The Qingdao Taekwang Shoes Co. turns out eight million pairs of Nikes per year. Its factory in the Chinese city of Laixi resembles any other sprawling production facility, apart from the six-foot high barbed wire fences that run along the perimeter walls, watchtowers standing sentry at various corners, and an in-house police station, replete with facial recognition technology, that also serves as a surveillance hub. The prison-style security is necessary to ensure that upon shift's end, the Uyghurs working there return quickly to their segregated dormitories to prepare for mandatory patriotic re-education classes run by the Beijing government.
If there are Nike Shox or Airmax in your house, they were most likely put together in this sinister place where several hundred employees are, essentially, prisoners. Over the past couple of years, Uyghurs were transported to this plant as part of a "forced labour" initiative, often as punishment for "crimes" such as growing a beard or participating in an Islamic fast. They must eat in a separate cafeteria to their Han Chinese counterparts, are permitted only to walk around the outskirts of the factory to purchase necessities at the market stalls perched there, and, crucially, are not allowed to return to their homeland of Xinjiang, 3,400 km away in the north-west of the country.
When the Australian Strategic Policy Institute and the Washington Post first reported on this last March, Nike moved quickly to distance itself from the practice, claiming no new Uyghurs had been employed at Qingdao Taekwang since the end of 2019 and maintaining that any existing “workers” from Xinjiang were being phased out.
No solid proof of that assertion has yet been produced and, eight months later, it has emerged that Nike are among a group of American corporations, including Apple and Coca-Cola, lobbying to weaken the restrictions of the Uyghur Forced Labour Prevention Act, soon to be voted on by the US senate.
For their part, Nike contends they were just having “constructive discussions’ with the politicians involved. This begs the question as to why a company that says it has already ensured there are no more Uyghurs working at their supplier would need to talk to senators considering amendments to the bill.
After all, in its current form, the Act will require American companies to scrutinise supply chains so none of their products were produced by men and women in “forced labour” situations. If the legislation does exactly what Nike claim to have done at Qingdao Taekwang, why then would they, and so many of the other outfits who have profited from the Uyghurs, be lobbying to get the bill watered down? Well, apart from the obvious reason.
Then again, Nike has a few other thorny questions to answer about how it made money, and lots of it, from the Chinese government’s persecution of a minority group in the first place? Especially when this is the same company that turned Colin Kaepernick’s discrimination by the NFL into a slick advertising campaign, the conscientious swoosh that just last summer unequivocally supported Black Lives Matter, committing $40 million to social justice campaigns and the pursuit of racial equality.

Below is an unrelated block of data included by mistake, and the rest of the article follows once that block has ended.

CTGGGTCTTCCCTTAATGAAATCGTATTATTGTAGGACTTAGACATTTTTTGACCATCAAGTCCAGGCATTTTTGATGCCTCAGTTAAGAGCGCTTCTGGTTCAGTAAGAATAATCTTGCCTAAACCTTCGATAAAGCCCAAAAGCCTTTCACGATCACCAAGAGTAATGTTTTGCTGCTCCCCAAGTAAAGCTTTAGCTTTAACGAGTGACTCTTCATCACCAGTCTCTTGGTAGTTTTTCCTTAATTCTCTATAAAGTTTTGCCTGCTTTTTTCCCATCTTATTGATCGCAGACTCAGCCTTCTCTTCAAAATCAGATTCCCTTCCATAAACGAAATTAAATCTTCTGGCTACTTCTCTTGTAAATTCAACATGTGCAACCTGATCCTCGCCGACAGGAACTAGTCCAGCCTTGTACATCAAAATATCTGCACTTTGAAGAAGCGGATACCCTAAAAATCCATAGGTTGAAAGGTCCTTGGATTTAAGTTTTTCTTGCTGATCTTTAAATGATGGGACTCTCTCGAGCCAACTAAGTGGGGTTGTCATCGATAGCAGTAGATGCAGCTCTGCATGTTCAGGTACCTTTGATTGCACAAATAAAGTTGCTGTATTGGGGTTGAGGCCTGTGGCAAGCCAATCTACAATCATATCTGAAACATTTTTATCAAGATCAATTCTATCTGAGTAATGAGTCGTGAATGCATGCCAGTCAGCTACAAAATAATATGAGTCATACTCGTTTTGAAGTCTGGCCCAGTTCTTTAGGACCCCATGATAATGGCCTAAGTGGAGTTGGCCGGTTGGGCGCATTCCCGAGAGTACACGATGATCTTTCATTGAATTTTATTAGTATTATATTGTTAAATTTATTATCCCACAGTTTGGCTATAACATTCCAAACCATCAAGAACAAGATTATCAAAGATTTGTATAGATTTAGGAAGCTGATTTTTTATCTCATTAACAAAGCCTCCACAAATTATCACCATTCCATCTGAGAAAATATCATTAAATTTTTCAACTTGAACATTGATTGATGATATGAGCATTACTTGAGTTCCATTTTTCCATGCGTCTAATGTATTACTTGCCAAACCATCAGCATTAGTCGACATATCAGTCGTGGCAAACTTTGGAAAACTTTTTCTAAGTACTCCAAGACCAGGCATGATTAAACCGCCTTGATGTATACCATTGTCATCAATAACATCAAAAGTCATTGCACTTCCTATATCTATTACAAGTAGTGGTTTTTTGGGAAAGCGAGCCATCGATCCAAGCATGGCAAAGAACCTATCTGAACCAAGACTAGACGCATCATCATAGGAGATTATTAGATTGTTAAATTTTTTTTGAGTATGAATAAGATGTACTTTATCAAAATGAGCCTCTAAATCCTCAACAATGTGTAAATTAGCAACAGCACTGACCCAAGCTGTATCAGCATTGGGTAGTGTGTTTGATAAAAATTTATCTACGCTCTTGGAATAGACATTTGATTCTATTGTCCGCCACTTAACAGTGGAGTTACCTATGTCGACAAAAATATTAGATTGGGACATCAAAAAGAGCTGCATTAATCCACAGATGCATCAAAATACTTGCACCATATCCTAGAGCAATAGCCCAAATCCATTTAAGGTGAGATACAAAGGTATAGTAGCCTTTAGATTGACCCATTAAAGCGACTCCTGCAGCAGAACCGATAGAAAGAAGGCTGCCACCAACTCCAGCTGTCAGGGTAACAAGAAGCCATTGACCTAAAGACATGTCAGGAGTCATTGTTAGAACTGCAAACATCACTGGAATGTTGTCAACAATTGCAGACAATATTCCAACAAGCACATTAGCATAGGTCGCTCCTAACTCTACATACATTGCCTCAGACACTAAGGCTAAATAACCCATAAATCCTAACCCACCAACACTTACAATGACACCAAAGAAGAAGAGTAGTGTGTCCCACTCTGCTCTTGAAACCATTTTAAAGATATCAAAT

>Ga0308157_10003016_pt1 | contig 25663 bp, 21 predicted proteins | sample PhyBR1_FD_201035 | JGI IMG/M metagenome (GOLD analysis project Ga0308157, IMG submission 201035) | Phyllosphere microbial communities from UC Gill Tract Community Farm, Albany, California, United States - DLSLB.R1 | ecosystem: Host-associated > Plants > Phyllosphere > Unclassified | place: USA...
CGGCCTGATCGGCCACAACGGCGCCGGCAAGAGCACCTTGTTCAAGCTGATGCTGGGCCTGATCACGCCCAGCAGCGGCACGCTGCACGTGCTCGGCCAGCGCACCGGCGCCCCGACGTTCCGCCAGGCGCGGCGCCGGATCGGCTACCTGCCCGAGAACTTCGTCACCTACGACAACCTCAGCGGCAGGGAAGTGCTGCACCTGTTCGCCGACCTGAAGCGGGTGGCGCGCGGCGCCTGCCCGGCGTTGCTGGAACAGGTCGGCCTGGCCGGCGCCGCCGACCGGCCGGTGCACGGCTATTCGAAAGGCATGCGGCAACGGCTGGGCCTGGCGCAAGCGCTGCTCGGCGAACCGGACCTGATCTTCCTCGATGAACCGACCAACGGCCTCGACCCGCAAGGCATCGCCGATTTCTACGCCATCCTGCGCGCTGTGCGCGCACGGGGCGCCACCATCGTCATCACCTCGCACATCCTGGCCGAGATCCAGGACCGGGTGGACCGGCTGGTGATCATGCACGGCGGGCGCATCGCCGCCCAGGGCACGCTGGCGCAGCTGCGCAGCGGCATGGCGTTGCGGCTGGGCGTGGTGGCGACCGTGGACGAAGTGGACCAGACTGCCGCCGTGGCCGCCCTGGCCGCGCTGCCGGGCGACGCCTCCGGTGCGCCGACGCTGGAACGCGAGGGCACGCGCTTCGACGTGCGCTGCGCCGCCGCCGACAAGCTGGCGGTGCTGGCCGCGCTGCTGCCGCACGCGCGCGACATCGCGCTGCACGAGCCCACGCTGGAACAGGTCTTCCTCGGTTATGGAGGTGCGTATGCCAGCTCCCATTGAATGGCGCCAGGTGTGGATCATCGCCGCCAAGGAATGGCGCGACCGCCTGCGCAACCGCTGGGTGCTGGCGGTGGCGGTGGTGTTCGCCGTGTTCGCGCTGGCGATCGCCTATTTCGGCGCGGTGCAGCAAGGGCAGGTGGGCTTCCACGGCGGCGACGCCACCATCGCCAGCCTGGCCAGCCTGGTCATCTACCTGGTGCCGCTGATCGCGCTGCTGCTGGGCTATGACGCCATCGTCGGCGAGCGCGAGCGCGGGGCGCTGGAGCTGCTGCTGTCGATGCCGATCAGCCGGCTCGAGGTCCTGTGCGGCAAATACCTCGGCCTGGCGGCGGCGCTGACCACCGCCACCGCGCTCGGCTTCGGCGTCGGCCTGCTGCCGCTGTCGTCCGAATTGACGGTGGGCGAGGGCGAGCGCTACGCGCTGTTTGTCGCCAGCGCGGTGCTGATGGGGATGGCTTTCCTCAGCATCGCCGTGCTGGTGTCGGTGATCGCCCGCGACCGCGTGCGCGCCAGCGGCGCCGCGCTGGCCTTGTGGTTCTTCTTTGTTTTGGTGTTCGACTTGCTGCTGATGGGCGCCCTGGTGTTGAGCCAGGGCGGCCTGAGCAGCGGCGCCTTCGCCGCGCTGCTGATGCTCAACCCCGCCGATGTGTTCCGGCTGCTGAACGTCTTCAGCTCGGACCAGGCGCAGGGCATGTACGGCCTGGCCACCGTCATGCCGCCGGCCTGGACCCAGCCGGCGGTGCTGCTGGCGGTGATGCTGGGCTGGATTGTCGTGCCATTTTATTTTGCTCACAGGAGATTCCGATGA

"We must educate ourselves more deeply on the issues faced by Black communities," said Nike CEO John Donahue, "and understand the enormous suffering and senseless tragedy racial bigotry creates".
The type of noble sentiments that come to mind when the rest of the world intermittently pays attention to what president Xi Jinping’s government have done to the Uyghurs over the past three years.
In the apparent name of countering terrorism in Xinjiang, a region formerly known as East Turkestan that was only annexed by China in 1949, it has conducted what experts label "a cultural genocide". Their attempts to secularise and Sinicize the predominantly Muslim population has seen one million of them placed in concentration camps or "vocational skills training centres" as Beijing describes them in its wonderfully Orwellian way.
There, Uyghur women have undergone compulsory sterilisations, abortion and birth control, and men have been killed so their organs could be harvested for transplants. Tens of thousands of families have been split up, mothers and fathers getting repatriated under armed guard to other parts of the country and coerced to work in factories supplying companies like Adidas, The Gap, Lacoste, Puma and Ralph Lauren.
Many of those toiling on the clothes and shoes assembly lines are Uyghurs with education, some are scientists, and most have skills they are no longer allowed to use. Several report getting electric shock punishments if they take too long on toilet breaks in their new “jobs”.
Numbering 83 at last count, the list of blue chip multi-nationals who have benefited from China effectively declaring war on the Uyghurs, their culture and religion (dozens of mosques have been destroyed and Muslim women prohibited from wearing veils), shows that Nike is not alone in this kind of despicable carry-on. But, they may well be the biggest hypocrites of all because they have been long since styling themselves the most punctilious of all sports brands.
“Believe in something,” went their cash-in on the Kaepernick situation. “Even if it means sacrificing everything.”
“Believe in money,” went a satirical version of the ad created by Badiucao, an exiled Chinese dissident who recently won the Vaclav Havel International Prize for Creative Dissent. “Even if it means sacrificing every Uyghur.”
Nike. Woke in America. Feigning sleep when it comes to human rights elsewhere.